After all, let’s face it – BoingBoing and Mashable aren’t all that different. Both are heavy recyclers of external content (although Mashable does write a lot more original material – TechCrunch is almost all original material and opinion). The main difference is Mashable is very much more attuned to the modern social media audience, both in content and presentation. Indeed, they made dramatic, intentional adjustments to capitalise on that audience shift.

BoingBoing did nothing. And until they realise that, and want to change, their numbers are probably only going to get worse. They’re still thinking old-school – Digg, Reddit, Delicious and Stumbleupon. And while you can still get some traffic spikes from those sources, it’s very much on the wane, and doesn’t begin to compare to the Terminator-like, never-ending, cannot-be-stopped onslaught of Twitter.

(Disclaimer: Yes, I know this is Compete, and yes, I know that this mostly represents US traffic. But unless you can prove to me that the relationship between these numbers is dramatically different around the world – and can show me where you get those numbers – it’s largely a moot point.)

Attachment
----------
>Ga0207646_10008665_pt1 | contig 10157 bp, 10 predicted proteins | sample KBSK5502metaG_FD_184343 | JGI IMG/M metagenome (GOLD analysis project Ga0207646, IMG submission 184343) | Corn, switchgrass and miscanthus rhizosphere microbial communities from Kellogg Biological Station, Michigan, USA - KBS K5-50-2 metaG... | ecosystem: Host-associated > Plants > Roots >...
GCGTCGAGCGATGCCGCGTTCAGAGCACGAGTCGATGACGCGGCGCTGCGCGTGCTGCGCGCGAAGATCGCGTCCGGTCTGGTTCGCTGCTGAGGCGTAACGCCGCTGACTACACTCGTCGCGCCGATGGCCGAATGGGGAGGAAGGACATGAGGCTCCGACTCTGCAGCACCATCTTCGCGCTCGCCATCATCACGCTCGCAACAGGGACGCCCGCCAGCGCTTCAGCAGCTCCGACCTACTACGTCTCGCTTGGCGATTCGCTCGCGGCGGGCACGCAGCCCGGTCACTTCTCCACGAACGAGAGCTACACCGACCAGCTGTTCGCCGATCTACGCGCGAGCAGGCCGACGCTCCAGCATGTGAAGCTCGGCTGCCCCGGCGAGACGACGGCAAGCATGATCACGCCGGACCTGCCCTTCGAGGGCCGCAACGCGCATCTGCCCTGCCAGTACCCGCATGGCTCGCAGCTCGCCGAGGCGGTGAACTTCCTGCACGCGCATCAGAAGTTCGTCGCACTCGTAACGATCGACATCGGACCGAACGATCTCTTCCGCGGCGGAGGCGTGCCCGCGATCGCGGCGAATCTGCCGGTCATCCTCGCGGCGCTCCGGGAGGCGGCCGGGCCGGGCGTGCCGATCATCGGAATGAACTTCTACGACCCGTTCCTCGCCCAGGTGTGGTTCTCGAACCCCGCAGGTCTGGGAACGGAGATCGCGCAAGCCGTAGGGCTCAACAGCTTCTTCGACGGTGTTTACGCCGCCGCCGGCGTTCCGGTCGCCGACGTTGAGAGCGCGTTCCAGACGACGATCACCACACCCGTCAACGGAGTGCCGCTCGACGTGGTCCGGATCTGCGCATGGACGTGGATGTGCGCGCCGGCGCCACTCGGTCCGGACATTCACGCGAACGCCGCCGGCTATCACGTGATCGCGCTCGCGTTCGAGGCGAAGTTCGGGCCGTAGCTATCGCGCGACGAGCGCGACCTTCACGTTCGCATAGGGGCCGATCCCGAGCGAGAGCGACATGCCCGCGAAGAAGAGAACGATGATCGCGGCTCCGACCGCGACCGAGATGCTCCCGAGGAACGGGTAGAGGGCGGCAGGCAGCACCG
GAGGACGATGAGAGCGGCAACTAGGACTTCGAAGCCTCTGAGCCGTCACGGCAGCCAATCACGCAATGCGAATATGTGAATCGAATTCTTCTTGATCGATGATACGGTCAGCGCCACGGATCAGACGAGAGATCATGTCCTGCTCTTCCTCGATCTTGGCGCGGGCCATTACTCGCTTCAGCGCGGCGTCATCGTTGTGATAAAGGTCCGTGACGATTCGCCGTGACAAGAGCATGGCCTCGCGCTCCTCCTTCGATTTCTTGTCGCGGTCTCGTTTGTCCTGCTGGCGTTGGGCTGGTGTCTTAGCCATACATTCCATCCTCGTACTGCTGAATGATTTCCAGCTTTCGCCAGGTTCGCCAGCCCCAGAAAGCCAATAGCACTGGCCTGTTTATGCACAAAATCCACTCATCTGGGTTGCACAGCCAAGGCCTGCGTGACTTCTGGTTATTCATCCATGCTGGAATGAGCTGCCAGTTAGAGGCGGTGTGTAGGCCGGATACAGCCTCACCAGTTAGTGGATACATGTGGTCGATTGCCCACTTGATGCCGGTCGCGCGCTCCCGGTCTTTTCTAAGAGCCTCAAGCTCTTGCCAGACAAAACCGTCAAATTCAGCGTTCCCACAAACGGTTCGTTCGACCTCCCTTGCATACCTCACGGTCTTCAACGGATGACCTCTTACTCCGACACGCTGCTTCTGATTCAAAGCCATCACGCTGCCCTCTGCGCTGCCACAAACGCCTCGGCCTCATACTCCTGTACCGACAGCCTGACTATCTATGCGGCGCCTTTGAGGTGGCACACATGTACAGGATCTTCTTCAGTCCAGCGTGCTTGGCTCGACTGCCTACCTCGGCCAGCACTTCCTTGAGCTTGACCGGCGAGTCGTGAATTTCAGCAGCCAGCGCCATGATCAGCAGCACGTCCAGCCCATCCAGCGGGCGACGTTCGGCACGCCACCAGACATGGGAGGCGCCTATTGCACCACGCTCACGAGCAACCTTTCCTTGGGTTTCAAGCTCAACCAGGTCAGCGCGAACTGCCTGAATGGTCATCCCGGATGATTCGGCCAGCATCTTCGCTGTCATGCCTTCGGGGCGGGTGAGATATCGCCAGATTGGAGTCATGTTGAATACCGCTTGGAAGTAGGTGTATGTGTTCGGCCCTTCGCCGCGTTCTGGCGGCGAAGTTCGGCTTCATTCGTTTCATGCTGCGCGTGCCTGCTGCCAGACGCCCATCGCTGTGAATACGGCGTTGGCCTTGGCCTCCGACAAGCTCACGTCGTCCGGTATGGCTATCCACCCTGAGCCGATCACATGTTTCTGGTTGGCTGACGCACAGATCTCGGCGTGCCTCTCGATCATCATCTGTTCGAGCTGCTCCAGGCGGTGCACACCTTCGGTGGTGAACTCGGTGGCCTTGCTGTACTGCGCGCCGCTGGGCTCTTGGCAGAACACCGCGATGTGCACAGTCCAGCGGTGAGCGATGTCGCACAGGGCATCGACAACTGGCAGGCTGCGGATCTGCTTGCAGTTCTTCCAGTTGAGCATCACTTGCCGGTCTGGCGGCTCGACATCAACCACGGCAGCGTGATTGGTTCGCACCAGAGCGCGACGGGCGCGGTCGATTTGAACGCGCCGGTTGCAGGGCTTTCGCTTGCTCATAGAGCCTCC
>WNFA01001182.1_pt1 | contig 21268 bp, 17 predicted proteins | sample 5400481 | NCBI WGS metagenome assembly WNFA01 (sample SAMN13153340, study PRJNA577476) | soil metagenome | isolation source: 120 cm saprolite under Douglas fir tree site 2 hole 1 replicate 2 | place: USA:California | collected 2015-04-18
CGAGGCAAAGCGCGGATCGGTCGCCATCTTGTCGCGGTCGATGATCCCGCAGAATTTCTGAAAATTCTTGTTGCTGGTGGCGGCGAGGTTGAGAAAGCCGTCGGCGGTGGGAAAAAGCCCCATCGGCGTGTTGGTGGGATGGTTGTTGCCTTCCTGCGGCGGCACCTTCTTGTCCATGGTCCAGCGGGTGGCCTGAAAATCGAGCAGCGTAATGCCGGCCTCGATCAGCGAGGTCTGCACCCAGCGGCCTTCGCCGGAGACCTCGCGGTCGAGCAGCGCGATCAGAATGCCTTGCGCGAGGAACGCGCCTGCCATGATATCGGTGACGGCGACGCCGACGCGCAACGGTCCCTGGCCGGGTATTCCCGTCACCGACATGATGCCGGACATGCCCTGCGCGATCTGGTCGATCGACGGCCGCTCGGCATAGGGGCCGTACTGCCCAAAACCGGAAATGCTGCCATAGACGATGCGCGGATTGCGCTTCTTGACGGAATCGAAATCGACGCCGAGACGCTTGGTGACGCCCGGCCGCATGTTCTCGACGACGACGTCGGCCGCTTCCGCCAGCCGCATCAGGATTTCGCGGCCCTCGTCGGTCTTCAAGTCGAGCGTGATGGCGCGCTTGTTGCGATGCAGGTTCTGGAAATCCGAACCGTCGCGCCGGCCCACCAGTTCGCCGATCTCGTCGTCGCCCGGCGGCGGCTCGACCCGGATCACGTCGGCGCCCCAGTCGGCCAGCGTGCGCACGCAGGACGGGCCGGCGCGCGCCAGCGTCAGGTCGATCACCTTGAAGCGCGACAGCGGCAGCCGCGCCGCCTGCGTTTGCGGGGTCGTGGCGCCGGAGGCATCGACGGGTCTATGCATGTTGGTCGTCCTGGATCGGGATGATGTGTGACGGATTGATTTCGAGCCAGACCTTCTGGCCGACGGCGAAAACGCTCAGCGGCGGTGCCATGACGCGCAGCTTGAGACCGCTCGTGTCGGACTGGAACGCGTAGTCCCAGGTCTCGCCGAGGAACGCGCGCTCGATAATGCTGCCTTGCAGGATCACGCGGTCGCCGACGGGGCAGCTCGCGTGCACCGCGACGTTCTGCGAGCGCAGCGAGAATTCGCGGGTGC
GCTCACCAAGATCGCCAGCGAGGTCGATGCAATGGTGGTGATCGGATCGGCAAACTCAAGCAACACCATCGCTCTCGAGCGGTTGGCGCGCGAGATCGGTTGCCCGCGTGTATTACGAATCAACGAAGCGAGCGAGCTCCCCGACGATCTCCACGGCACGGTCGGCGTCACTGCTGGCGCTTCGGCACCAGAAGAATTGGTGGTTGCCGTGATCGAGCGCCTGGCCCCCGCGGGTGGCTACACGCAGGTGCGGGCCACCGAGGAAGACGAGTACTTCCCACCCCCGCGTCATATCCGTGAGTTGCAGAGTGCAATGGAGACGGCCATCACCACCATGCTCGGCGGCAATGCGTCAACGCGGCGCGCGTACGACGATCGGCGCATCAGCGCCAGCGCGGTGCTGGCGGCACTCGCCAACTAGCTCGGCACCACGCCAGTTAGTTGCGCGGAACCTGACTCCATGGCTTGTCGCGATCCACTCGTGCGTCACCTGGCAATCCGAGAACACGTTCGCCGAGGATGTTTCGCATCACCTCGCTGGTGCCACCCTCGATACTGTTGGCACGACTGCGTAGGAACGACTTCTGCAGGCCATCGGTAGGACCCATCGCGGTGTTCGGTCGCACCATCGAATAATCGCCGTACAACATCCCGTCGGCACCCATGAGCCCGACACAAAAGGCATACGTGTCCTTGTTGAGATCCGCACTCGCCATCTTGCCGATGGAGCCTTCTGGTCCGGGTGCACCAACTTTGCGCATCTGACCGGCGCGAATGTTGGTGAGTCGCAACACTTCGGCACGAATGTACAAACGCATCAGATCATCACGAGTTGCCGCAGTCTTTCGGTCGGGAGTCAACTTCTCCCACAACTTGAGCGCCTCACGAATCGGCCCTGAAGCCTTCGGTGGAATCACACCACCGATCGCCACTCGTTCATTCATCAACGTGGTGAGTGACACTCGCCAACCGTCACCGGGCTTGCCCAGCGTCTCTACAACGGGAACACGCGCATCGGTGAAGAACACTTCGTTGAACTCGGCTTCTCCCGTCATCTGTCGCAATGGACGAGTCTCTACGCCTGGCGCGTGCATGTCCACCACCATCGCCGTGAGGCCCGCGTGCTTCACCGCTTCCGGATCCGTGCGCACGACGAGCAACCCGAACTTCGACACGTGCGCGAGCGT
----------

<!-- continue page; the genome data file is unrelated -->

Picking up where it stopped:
25 Twitter Accounts Now Have More Than One Million Followers

Only ten weeks have passed since considerable fanfare was attributed to Ashton Kutcher (@aplusk) becoming the first Twitter account to surpass one million followers, beating CNN (@cnnbrk) in the process, which hit the magic number shortly afterwards.

Since then, another twenty-three accounts on the network have moved beyond seven digits; fittingly, @Google is the latest, and they celebrated the occasion earlier today with this tweet.

25 Twitter Accounts Now Have More Than One Million Followers

Moreover, four Twitter users now have more than two million followers – Kutcher, Ellen Degeneres (@TheEllenShow), Britney Spears (@BritneySpears) and CNN. Kutcher is quite a ways in front – some 300,000 on Ellen – and @Oprah should join this group in a couple of weeks.

At the back of the pack, @NPRPolitics should be the next account to breach one million, with @Mashable and @MCHammer duking it out for the #27 spot.

I’ve discussed the benefits of breaching the one million mark – it’s a big deal for anybody with something to promote, like a brand or a blog. Even if we assume the relevancy and interests within these networks is quite small, such as 10-20 per cent, that’s still a huge number of people who will click on your links, certainly over the course of a month. Despite what many think, it does matter, and as these numbers build to 10, 20 million, and more, over the next year or two, the people at the top of this hill are going to have enormous power and influence, if only in all the websites they break with a single re-tweet.